A Cry in the Dark (1988)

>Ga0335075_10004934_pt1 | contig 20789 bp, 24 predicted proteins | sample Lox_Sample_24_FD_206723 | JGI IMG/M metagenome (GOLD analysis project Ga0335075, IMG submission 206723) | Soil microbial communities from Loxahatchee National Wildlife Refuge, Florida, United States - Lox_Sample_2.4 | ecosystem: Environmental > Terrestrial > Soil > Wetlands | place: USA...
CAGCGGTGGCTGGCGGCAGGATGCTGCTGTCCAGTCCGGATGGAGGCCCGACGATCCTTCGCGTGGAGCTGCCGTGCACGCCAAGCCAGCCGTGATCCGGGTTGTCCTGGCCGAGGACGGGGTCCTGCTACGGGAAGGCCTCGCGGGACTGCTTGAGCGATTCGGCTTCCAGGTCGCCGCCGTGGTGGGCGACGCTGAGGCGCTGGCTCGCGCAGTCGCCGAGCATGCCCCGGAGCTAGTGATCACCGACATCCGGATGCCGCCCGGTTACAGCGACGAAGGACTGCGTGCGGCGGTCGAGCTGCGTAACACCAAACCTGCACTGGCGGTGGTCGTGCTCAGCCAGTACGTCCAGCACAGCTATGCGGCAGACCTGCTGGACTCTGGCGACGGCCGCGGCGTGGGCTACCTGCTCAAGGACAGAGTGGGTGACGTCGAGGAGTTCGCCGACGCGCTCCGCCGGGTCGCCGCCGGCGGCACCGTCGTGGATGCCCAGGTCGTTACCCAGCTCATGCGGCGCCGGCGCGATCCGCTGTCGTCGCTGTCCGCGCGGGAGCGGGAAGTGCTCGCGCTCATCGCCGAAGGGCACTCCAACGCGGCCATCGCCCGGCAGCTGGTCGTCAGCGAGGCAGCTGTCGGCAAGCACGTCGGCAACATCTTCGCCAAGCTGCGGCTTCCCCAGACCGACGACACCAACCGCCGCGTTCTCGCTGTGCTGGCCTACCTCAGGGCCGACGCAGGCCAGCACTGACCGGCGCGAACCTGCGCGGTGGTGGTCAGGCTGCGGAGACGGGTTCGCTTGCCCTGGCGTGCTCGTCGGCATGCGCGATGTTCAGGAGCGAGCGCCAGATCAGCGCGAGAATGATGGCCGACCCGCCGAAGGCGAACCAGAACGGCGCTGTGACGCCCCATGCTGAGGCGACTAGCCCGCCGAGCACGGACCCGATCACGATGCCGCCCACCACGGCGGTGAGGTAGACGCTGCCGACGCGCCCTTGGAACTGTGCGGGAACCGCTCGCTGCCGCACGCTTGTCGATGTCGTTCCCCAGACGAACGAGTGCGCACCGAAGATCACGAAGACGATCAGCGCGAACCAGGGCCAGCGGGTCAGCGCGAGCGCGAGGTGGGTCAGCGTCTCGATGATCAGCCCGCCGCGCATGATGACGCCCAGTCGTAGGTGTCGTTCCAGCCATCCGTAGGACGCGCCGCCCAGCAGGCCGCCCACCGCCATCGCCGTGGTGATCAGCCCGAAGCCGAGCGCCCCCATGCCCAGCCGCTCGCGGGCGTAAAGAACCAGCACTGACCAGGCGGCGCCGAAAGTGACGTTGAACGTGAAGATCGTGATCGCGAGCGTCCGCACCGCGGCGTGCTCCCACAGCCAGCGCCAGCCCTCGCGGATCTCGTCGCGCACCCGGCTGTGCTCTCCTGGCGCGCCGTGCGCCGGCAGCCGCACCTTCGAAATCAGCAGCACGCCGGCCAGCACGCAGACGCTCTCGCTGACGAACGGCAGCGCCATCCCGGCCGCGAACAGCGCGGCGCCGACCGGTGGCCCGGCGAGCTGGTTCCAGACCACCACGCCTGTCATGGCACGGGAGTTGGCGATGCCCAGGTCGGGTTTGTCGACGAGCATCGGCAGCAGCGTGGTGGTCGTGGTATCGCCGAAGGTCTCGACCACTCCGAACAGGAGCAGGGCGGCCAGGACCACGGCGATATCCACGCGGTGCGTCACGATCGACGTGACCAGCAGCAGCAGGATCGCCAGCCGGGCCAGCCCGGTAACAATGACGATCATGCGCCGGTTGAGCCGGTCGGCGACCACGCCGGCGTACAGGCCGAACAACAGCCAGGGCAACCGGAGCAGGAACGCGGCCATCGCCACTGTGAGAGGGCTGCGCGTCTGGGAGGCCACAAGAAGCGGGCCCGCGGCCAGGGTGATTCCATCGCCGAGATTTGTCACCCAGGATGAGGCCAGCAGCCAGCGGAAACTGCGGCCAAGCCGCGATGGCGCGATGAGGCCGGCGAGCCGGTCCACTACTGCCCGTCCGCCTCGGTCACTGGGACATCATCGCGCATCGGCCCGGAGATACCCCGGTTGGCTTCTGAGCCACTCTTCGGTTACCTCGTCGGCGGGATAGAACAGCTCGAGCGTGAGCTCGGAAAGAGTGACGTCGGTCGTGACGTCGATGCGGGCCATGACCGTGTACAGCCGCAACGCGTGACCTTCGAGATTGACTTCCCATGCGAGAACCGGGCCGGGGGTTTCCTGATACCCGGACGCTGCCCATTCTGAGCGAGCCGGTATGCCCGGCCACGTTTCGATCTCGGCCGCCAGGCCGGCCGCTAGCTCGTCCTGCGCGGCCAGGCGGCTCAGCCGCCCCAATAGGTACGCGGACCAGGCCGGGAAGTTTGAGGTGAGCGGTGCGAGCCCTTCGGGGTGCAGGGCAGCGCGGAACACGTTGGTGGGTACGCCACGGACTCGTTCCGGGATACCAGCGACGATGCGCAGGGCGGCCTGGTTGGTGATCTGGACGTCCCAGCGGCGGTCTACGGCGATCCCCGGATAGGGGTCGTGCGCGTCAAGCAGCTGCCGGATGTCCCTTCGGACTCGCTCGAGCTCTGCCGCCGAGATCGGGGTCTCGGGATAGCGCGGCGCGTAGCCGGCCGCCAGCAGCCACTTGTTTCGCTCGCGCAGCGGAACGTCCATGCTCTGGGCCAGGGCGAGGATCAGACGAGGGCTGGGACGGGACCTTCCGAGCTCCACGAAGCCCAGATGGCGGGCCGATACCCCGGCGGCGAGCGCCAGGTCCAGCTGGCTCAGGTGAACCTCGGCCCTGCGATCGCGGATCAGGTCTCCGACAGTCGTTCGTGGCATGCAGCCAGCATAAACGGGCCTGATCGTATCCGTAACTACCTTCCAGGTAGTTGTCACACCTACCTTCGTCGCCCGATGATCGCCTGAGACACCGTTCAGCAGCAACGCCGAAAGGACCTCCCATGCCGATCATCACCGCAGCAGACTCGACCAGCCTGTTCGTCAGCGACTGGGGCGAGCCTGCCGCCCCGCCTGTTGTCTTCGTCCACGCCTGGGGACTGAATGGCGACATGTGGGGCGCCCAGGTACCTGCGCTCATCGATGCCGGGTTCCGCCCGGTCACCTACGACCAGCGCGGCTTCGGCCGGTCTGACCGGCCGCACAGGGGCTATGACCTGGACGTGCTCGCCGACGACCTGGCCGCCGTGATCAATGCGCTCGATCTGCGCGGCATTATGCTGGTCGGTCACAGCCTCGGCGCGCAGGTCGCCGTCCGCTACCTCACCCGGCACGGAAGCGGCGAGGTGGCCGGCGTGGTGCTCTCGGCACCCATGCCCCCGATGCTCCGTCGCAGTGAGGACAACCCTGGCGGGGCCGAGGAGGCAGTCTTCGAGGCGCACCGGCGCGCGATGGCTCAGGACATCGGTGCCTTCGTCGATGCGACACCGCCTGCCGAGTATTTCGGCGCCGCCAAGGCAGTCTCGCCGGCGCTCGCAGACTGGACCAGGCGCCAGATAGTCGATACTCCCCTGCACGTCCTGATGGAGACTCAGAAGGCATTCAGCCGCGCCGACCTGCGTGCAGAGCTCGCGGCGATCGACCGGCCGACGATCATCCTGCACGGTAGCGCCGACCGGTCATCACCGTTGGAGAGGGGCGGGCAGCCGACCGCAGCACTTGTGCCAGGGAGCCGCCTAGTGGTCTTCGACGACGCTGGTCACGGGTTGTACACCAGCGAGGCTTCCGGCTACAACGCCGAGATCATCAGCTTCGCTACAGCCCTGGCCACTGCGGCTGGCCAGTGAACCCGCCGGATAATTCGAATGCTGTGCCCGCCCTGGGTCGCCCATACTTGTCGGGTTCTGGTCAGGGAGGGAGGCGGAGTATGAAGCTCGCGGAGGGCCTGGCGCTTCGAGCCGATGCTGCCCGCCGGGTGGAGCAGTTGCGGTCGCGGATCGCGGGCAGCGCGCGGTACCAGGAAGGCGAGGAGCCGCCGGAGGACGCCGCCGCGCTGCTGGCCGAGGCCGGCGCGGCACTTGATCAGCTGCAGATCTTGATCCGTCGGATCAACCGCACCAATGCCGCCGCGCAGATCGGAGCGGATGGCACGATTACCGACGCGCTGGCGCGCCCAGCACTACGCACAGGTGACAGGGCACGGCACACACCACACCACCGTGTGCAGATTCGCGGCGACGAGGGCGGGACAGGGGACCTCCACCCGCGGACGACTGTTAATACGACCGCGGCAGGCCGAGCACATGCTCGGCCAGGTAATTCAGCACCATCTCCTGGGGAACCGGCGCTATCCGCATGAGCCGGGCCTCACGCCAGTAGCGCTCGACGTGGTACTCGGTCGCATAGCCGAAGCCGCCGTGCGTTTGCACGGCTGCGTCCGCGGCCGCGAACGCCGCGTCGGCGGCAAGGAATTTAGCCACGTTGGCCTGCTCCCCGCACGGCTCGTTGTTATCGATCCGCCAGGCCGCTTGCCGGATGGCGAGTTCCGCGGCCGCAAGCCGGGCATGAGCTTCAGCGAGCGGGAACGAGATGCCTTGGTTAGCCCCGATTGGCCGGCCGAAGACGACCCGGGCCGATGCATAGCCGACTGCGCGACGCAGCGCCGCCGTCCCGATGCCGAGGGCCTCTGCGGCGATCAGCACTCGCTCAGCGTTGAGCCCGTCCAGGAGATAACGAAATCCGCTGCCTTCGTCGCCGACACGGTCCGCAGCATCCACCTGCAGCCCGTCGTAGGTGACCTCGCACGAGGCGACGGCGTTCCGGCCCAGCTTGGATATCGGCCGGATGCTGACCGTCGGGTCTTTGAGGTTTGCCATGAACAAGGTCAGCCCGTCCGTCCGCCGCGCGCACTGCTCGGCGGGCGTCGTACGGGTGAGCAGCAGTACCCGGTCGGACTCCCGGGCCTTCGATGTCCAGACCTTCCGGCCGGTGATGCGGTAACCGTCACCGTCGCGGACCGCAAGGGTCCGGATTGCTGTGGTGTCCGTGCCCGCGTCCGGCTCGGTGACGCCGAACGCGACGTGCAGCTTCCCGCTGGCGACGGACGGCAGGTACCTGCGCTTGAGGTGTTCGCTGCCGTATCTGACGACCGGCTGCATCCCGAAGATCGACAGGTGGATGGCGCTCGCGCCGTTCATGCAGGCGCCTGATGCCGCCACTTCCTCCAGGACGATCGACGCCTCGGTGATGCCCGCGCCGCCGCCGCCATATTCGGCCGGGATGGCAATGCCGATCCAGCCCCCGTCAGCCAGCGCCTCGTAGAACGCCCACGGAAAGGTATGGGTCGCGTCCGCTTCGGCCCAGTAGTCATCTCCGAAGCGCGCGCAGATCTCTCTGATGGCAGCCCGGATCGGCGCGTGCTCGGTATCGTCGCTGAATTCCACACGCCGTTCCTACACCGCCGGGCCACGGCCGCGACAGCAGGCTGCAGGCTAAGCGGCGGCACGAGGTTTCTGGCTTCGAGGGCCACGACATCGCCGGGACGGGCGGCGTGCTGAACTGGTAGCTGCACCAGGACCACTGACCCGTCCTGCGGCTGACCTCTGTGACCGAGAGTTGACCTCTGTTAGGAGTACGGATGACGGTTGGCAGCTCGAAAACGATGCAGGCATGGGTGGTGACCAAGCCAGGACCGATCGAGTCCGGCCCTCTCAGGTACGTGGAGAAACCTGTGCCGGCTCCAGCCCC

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Aka Evil Angels. You could crack walnuts on her face. Fred Schepisi’s docudrama-style retelling of John Bryson’s book is real watercooler stuff:  the appalling tale of a 9-week old baby, Azaria Chamberlain, taken from her family’s tent at a campsite beneath Ayers Rock and presumably murdered, and the prosecution and wrongful conviction of her mother Lindy (Meryl Streep). A dingo’s got my baby! was the war cry attributed to the unsympathetic woman whose every character flaw was exposed by a prurient Australian press who condemned her because of her appearance (that terrible haircut!), speaking voice and curt mannerisms. As played by Streep, she is obviously a more complex, interesting and compassionate woman in private.  Her inner strength is immensely bothersome to a public who are shown reacting variously to news reportage on TV – in their own homes, in bars, on the streets – which serves to demonstrate the horrendous arena that is the court of public opinion as well as distancing us somewhat perhaps from a more penetrating account of the couple at the centre of the tragedy. Michael Chamberlain (Sam Neill) is the pastor at the Seventh Day Adventist church in Mount Isa, Queensland and it is the minority nature of their Christian sect that also works against them when the name Azaria is wrongly reported to mean ‘sacrifice in the wilderness’. His unconvincing and wavering witness testimony does for his wife, as does the sheer incompetence of the expert witnesses, many of whose claims were later discounted. The impact of her interviews and the way in which they are misreported by a baying press is very well handled and her eventual imprisonment on circumstantial as opposed to forensic evidence is still strikingly mediaeval in its stupidity (preserve us all from juries). Streep is terribly good and the portrayal of a loving marriage in all its fraying details is nicely observed:  posited against the procedural detail and the slipshod collection of evidence we are conscious of something akin to a conspiracy. This was released just about the time that the Chamberlains were finally exonerated (but it took until 2012 for the charges to be finally dropped). This isn’t creative so much as it is journalistic and in that spirit it makes up for the actions of some of those sewer rats who waited thirty years to apologise to Lindy Chamberlain for their vile lies. Her ex-husband (they divorced in 1991) died earlier this year. Adapted by Robert Caswell and director Schepisi from John Bryson’s Evil Angels.